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House passes charter school legislation in close vote before Spring Break

JEFFERSON CITY, Mo. – Speaker Todd Richardson scored a major victory Thursday with the narrow 83-76 passage of Rep. Rebecca Roeber’s bill to expand the charter school bill system.

Roeber’s bill will allow charter schools to establish themselves in any district which has at least one school building which scores below a 60 percent on an annual performance report (APR) for two of a three-year-period or any district lacking a career technical center. Pupils within the district will have priority over nonresident students to attend the charter school, but nonresidents can attend so long as they do not displace a resident student.

Rober said after the vote that charter schools’ autonomy helped them be more flexible and address the needs of students who struggle in public school settings.

“As a former public school classroom teacher for 18 years, I saw some kids that were not being served and they didn’t have any choice,” Roeber said. “I think choice and competition always helps everything.”

The bill also establishes a method to revoke or limit a school’s charter, namely poor academic performance. If a charter school performs worse than each school in the surrounding district or has a score below 50 percent on an APR, their five-year charter can only be renewed as a three-year charter. If that performance continues, the charter can be revoked entirely.

During the perfection of the bill Wednesday evening, Richardson himself presented the amendment on the floor to establish those limiting functions and spoke with numerous concerned Democrats who feared charter schools would take away resources from established and successful public schools.

Although the debate was passionate from both sides of the aisle, it never descended into animus. Rep. Karla May, D-St. Louis, asked Richardson if this bill would help failing or struggling districts. Richardson said it would not but instead focused on the individual students the bill would help.

“A charter school will not be the answer to everything we would like to see in the state of Missouri,” Richardson said. “It can be the answer for that child or that parent who has been trapped in a really terrible school district.”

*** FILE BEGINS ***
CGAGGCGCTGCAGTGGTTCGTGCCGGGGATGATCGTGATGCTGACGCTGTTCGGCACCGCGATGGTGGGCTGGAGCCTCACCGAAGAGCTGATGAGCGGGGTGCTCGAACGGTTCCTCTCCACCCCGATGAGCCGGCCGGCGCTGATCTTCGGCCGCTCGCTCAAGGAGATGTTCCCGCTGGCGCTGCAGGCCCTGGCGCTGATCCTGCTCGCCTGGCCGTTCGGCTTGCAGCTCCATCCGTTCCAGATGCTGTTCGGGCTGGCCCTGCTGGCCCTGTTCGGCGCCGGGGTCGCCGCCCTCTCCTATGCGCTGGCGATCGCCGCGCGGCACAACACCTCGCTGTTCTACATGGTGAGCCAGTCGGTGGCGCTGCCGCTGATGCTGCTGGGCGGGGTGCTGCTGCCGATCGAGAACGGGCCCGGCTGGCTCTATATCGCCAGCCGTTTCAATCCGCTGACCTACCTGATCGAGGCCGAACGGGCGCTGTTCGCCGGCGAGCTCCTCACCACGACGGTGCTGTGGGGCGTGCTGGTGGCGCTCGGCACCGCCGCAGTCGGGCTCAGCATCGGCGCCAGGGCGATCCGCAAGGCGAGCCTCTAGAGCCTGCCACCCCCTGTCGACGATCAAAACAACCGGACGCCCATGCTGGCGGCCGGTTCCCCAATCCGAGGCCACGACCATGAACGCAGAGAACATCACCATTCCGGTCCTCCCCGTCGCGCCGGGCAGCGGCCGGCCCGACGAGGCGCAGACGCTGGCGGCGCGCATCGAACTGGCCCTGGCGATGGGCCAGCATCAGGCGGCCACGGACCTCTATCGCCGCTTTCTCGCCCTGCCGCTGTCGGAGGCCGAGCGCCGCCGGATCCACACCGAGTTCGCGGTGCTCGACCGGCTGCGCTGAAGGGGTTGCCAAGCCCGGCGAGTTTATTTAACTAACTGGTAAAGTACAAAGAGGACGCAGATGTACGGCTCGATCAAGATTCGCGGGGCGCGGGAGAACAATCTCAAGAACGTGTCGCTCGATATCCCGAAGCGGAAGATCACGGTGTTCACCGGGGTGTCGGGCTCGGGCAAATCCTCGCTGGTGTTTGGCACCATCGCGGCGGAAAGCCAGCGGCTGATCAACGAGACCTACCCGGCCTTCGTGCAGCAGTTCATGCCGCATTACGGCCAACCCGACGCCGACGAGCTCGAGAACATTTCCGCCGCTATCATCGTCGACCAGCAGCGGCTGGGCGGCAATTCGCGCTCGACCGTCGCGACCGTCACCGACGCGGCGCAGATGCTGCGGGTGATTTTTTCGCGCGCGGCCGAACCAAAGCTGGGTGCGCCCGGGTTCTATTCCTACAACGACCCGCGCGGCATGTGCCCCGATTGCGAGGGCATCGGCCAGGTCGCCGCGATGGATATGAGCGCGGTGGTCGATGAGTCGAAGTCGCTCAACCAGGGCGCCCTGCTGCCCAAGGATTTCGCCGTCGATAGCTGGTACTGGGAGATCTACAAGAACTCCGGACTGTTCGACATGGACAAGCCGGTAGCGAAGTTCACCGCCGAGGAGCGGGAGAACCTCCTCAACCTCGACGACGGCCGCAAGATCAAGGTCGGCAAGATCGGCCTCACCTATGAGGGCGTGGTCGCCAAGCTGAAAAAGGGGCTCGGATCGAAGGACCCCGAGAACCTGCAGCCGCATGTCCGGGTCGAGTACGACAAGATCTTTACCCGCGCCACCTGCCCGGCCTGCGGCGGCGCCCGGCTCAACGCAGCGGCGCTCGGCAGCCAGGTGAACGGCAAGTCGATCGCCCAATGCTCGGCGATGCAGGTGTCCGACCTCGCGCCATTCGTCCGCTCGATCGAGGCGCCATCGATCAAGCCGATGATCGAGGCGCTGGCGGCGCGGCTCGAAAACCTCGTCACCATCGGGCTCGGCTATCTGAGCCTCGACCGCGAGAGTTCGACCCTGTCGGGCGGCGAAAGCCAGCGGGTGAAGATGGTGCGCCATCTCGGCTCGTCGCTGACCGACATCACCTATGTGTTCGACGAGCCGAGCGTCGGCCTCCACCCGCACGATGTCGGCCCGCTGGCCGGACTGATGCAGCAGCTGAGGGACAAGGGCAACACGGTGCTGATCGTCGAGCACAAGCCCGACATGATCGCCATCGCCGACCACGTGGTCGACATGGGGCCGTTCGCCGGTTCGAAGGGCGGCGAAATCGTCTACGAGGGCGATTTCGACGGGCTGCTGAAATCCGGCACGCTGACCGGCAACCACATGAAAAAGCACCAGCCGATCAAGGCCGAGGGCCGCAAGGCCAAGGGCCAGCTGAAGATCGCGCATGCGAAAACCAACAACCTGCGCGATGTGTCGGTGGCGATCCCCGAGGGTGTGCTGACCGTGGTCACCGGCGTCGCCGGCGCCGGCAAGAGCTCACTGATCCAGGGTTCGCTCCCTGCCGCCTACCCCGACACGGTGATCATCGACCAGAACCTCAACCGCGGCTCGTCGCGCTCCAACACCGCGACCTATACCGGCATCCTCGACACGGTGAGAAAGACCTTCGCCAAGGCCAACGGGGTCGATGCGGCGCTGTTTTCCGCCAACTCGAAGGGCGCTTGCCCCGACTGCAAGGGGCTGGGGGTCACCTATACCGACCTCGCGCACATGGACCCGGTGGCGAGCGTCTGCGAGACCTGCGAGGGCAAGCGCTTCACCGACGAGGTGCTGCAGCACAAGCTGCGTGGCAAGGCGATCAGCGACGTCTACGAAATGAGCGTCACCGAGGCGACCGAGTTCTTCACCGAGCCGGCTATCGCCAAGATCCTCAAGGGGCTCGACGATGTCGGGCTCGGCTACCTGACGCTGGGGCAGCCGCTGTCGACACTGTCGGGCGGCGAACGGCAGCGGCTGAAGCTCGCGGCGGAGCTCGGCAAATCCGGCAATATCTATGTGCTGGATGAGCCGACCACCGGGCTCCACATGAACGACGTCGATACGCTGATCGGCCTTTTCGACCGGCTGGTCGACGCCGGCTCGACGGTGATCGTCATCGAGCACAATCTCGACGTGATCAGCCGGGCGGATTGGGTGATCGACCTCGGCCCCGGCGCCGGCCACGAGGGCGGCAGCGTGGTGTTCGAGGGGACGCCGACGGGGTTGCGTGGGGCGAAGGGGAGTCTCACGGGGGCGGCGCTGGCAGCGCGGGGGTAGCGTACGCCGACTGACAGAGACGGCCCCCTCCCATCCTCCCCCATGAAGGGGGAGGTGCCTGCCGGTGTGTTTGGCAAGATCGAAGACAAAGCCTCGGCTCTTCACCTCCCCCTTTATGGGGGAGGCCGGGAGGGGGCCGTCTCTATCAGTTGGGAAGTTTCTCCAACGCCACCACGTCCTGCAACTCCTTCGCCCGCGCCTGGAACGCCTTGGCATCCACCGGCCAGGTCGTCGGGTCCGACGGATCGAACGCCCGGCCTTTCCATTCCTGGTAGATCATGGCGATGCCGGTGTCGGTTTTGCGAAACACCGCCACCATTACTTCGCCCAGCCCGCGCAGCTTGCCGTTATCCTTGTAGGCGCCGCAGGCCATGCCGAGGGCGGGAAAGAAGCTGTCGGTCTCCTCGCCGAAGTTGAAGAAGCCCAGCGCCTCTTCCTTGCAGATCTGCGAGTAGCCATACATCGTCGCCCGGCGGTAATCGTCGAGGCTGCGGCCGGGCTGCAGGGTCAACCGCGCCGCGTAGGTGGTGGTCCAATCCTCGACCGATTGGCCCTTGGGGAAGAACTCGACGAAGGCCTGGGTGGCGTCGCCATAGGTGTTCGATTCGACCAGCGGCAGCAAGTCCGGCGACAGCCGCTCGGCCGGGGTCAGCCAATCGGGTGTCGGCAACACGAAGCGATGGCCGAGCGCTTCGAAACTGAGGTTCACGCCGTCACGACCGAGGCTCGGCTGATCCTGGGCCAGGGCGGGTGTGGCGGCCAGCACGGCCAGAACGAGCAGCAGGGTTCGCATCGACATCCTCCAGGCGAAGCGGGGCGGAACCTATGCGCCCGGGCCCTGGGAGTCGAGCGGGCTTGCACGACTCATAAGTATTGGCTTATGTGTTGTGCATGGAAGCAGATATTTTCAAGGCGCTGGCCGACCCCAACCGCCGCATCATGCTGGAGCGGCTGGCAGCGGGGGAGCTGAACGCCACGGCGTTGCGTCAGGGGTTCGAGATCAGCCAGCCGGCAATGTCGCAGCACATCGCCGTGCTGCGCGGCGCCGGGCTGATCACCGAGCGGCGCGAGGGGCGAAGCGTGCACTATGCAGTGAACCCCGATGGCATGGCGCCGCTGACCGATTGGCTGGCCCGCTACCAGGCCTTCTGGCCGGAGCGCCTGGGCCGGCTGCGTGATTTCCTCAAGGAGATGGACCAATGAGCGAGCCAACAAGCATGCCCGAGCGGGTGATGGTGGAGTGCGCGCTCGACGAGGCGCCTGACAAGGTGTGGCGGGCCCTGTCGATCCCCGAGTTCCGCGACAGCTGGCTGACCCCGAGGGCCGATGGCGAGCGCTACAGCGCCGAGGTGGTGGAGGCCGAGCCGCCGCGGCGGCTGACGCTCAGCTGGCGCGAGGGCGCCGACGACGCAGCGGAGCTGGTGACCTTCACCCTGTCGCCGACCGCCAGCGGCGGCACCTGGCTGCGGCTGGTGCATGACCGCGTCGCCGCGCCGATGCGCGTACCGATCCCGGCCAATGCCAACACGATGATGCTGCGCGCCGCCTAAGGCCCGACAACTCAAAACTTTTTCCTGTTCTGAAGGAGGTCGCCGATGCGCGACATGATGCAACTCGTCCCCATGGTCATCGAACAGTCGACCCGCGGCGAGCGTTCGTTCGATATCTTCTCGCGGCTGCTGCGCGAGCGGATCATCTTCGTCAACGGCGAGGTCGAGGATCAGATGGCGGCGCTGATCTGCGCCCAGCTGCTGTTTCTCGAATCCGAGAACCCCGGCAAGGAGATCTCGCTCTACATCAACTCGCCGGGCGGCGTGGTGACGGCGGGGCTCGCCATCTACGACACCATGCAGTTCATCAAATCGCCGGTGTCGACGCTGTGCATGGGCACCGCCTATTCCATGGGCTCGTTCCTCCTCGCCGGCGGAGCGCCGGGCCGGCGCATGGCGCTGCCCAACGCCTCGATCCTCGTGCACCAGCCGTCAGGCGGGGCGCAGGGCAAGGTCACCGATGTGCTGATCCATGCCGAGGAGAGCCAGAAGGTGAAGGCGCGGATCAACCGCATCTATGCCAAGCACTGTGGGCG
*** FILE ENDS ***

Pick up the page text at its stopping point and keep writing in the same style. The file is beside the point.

Rep. Gail McCann Beatty speaks on the charter school bill March 15, 2017. (Courtesy of Tim Bommel/House Communications)
Rep. Gail McCann Beatty speaks on the charter school bill March 15, 2017. (Courtesy of Tim Bommel/House Communications)

The two came to an agreement that bad charter schools should not be allowed to continue educating – or failing to educate – children. Richardson’s amendment focused on ensuring poorly performing charter schools do not receive their charter.

“The reason [charter schools] were put [in the city] is because they thought they would perform better than the district,” May said. “If a charter school is no better than the district, we ought to get rid of them.”

Minority Floor Leader Gail McCann Beatty noted the charter schools in her district had failed students and under the provisions of the new bill could continue to fail students for up to eight years, and by that time, a generation of kids could be lost. She said parents in her district felt deceived.

“Parents have made their decision to send their kids to charter schools because they thought their kids would get a better education, but at the end of the day, they’re not getting a better education,” Beatty said.

Majority Floor Leader Mike Cierpiot, a known education reform buff, also spoke on the bill and acknowledged the issue before officially endorsing it.

“This is a difficult, difficult issue in this body,” Cierpiot said. “It’s a very fine needle to thread. If you’re looking for a reason not to vote for this bill, you can find it. But there’s been a great deal of compromise reached to help a lot of kids.”

After session released for Spring Break, Richardson said he and Cierpiot both spoke on the measure because it was such a pressing and important matter.

“Education reform has been something personally important to me for a very long time, but it’s also the kind of issue where we want to try to address as many of the concerns that have been raised by our caucus on this issue,” Richardson said. “The floor leader and I had the same goal which was to get to a bill that we thought we could be proud of and that our caucus could be proud of.”